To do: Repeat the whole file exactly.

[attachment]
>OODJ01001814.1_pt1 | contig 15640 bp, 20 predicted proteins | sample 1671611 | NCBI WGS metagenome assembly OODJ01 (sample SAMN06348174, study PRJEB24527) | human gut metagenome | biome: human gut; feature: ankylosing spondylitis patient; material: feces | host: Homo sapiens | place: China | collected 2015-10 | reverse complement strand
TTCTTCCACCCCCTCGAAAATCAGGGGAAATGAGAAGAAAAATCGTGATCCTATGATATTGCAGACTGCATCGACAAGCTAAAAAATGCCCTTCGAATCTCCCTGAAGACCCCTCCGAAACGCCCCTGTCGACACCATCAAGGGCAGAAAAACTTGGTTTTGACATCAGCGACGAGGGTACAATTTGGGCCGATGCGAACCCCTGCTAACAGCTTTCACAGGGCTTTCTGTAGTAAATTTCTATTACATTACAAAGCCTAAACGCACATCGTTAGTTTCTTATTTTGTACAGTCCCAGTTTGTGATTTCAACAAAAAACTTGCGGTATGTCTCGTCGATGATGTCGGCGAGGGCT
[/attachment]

>OODJ01001814.1_pt1 | contig 15640 bp, 20 predicted proteins | sample 1671611 | NCBI WGS metagenome assembly OODJ01 (sample SAMN06348174, study PRJEB24527) | human gut metagenome | biome: human gut; feature: ankylosing spondylitis patient; material: feces | host: Homo sapiens | place: China | collected 2015-10 | reverse complement strand
TTCTTCCACCCCCTCGAAAATCAGGGGAAATGAGAAGAAAAATCGTGATCCTATGATATTGCAGACTGCATCGACAAGCTAAAAAATGCCCTTCGAATCTCCCTGAAGACCCCTCCGAAACGCCCCTGTCGACACCATCAAGGGCAGAAAAACTTGGTTTTGACATCAGCGACGAGGGTACAATTTGGGCCGATGCGAACCCCTGCTAACAGCTTTCACAGGGCTTTCTGTAGTAAATTTCTATTACATTACAAAGCCTAAACGCACATCGTTAGTTTCTTATTTTGTACAGTCCCAGTTTGTGATTTCAACAAAAAACTTGCGGTATGTCTCGTCGATGATGTCGGCGAGGGCT